Medical Malpractice Injuries in Kentucky
Placental Abruption is the separation of the placenta from the wall of the mother's uterus during pregnancy. The placenta is the organ that links the baby to the mother. It provides the baby with oxygen and nutrients and removes waste from the baby. The placenta also protects the fetus from infections. Generally, the placenta stays attached to the uterus until the baby is born; then the placenta is delivered post birth. If the placenta separates or ruptures prior to birth, it can result in serious, sometimes life-threatening, complications to the baby and the mother.
Medical research shows that placental abruption occurs in 9 of every 1,000 pregnancies. Generally, it occurs in the third trimester but may show up as early as the 20th week. Placental Abruption is a serious risk to a healthy delivery, so it is critical that doctors recognize the warning signs of Placental Abruption. These signs may include:
- Vaginal bleeding (light to severe)
- Uterine tenderness
- Frequent contractions or signs of early labor
- Abdominal pain
- Back pain
- Fetal heart rate abnormalities
Upon experiencing any of these symptoms, a pregnant mother may undergo medical testing such as an ultrasound, blood tests, fetal monitoring and/or a pelvic examination. Tests may not be conclusive so careful monitoring and medical supervision are important. If you have suffered injuries and are concerned about your rights, call our Kentucky medical malpractice attorney in Louisville.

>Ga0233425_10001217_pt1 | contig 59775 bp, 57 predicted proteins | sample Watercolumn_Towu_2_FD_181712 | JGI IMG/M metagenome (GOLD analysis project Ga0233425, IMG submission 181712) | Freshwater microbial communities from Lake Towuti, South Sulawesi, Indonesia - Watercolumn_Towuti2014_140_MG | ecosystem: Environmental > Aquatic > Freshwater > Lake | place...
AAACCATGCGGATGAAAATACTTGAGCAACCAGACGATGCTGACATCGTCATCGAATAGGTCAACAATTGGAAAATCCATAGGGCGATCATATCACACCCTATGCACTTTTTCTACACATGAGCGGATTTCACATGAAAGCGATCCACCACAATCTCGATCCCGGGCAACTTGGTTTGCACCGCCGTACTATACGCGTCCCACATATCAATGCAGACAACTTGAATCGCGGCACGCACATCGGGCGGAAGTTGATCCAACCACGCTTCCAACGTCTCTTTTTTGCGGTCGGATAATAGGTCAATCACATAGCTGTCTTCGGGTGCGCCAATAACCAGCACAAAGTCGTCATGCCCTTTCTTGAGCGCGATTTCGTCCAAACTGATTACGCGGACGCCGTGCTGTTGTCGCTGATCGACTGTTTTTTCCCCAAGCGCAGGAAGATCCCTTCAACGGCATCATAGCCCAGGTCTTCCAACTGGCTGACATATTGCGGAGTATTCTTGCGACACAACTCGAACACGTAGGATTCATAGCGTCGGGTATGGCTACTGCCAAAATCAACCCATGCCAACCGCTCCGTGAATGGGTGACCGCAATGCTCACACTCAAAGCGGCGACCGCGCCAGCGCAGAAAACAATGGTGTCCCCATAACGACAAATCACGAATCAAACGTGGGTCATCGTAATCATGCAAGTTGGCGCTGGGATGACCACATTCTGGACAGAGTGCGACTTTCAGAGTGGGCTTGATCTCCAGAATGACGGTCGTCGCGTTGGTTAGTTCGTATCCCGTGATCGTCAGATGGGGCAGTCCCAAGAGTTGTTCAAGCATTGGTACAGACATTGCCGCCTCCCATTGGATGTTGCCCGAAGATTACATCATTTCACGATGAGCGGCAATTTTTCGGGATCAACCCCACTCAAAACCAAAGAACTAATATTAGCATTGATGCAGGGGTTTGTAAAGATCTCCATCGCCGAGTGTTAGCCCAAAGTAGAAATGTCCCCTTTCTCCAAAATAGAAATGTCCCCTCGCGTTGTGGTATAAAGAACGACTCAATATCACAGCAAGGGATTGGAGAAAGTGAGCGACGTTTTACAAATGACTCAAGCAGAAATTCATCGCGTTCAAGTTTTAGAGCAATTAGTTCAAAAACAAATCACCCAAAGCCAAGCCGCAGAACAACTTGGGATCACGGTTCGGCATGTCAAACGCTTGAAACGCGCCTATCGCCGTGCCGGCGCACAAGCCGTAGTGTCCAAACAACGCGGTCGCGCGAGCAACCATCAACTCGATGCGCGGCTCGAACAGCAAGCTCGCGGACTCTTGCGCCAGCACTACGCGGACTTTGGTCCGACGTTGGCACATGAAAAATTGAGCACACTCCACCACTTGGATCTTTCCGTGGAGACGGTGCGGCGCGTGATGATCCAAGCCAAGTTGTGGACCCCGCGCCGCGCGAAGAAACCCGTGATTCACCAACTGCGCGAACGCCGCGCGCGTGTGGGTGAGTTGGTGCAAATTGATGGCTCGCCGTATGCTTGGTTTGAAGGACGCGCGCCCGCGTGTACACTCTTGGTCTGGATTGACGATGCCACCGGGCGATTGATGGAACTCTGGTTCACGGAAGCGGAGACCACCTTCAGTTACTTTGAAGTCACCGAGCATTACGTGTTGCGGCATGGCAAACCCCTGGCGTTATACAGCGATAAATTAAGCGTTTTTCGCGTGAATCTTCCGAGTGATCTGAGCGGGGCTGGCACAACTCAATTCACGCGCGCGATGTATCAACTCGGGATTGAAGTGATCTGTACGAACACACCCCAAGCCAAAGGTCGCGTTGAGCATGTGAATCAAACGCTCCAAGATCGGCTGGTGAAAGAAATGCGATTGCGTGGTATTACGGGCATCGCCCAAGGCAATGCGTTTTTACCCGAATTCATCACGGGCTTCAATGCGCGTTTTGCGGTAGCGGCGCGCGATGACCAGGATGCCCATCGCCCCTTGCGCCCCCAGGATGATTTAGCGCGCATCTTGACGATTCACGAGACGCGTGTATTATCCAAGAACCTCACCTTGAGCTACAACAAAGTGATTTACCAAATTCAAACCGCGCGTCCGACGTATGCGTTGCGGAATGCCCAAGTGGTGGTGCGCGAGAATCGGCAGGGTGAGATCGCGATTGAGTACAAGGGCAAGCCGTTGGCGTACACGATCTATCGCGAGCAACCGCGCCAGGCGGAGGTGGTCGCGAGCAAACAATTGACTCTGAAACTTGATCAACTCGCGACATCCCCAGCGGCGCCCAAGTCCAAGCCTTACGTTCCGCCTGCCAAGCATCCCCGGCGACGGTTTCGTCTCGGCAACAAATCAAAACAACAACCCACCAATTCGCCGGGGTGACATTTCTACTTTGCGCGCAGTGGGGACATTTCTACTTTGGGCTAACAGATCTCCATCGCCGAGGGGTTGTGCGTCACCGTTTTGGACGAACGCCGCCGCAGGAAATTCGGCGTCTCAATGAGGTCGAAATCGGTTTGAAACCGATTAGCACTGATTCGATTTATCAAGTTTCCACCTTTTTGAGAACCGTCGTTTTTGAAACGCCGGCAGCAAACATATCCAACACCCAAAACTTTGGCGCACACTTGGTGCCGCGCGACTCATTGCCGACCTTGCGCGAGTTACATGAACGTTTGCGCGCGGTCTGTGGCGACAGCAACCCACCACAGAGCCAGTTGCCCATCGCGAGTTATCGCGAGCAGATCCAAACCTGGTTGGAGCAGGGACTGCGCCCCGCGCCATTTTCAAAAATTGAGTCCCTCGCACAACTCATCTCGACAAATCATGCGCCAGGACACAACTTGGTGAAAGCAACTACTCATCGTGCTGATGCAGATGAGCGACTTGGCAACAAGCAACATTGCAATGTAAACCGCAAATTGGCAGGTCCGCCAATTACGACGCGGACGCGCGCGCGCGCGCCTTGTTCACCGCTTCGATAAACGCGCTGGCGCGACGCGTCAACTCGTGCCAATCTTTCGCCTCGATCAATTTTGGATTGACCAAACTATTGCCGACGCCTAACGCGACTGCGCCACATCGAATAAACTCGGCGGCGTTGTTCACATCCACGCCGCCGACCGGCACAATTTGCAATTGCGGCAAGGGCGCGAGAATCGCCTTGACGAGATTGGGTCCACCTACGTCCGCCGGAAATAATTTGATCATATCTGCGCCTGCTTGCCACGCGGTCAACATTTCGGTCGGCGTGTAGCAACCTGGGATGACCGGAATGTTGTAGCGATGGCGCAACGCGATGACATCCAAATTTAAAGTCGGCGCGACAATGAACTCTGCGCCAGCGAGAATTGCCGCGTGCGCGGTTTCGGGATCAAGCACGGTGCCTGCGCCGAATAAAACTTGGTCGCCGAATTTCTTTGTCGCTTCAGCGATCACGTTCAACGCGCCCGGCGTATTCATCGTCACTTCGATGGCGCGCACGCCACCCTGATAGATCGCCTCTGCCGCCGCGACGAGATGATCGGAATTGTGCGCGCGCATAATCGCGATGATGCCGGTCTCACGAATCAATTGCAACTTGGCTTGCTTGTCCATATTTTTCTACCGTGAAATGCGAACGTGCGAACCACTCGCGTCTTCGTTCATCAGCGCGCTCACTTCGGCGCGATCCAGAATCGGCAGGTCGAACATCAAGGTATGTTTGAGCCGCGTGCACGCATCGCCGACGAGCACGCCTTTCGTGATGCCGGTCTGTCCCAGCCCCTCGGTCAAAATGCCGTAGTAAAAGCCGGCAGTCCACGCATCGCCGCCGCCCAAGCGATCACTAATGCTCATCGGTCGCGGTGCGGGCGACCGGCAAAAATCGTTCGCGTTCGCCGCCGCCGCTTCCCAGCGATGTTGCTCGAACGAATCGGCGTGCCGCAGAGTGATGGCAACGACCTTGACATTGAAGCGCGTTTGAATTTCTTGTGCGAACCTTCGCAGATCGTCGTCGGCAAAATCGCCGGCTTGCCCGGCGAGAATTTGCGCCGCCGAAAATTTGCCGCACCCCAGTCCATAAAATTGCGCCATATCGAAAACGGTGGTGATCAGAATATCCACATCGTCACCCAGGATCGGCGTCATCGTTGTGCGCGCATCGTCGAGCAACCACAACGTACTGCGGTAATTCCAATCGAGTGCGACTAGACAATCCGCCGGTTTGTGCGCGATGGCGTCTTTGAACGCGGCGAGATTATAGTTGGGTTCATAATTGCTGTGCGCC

Causes of Placental Abruption
The exact causes of a Placental Abruption are difficult to determine, however, a traumatic injury to the mother's abdomen (a car accident or direct blow) and the severe loss of amniotic fluid between the births of multiple babies have been linked to placental abruption. These are just some examples, other risk factors may be:
- High blood pressure
- Cigarette smoking
- Drug use
- Blood clotting disorders
- Previous Placental Abruptions
- Large number of past pregnancies
- Over 40 years of age
- Multiple pregnancy (twins, triplets, etc.)
- Scar tissue on the uterine wall
Placental Abruption Treatment
Treatment of Placental Abruption largely depends on the severity of the separation and the development of the fetus. Mothers may be put on bed rest or hospitalized and blood transfusions may be necessary depending on the amount of blood loss in the mother. The baby may be monitored via a fetal heart rate monitor. A severe placental separation mandates delivery by means of cesarean section, or a vaginal delivery may be possible in cases where the fetus is developed and it is safe for both the mother and the baby.
If a Placental Abruption is left untreated or is misdiagnosed or the diagnosis is delayed, the mother and baby can experience complications from significant blood loss. The baby may also suffer as the result of premature birth, low birth weight, and health risks from the loss of oxygen and nutrients. In rare cases, severe placental abruption can risk the life of both the baby and the mother. It is therefore critical that a doctor or medical health care provider is alert to the warning signs of placental abruption. If the mother is thought to be suffering a placental abruption, then proper medical testing should be administered. Finally, the physician should follow appropriate medical procedures in treating the placental abruption.
Find Out Your Legal Options
If you feel that you or a family member has suffered an injury or death as the result of a Kentucky doctor's, or nurse's, or hospital's failure to diagnose a Placental Abruption, failure to timely diagnose a Placental Abruption, or failure to properly treat or manage a Placental Abruption, you may want to contact a Kentucky attorney that handles medical malpractice cases. Please consider contacting Brett H. Oppenheimer, PLLC at (502) 242-8877. Brett is a Kentucky medical malpractice lawyer who offers a free consultation to discuss your situation and help you determine if you have a medical malpractice claim.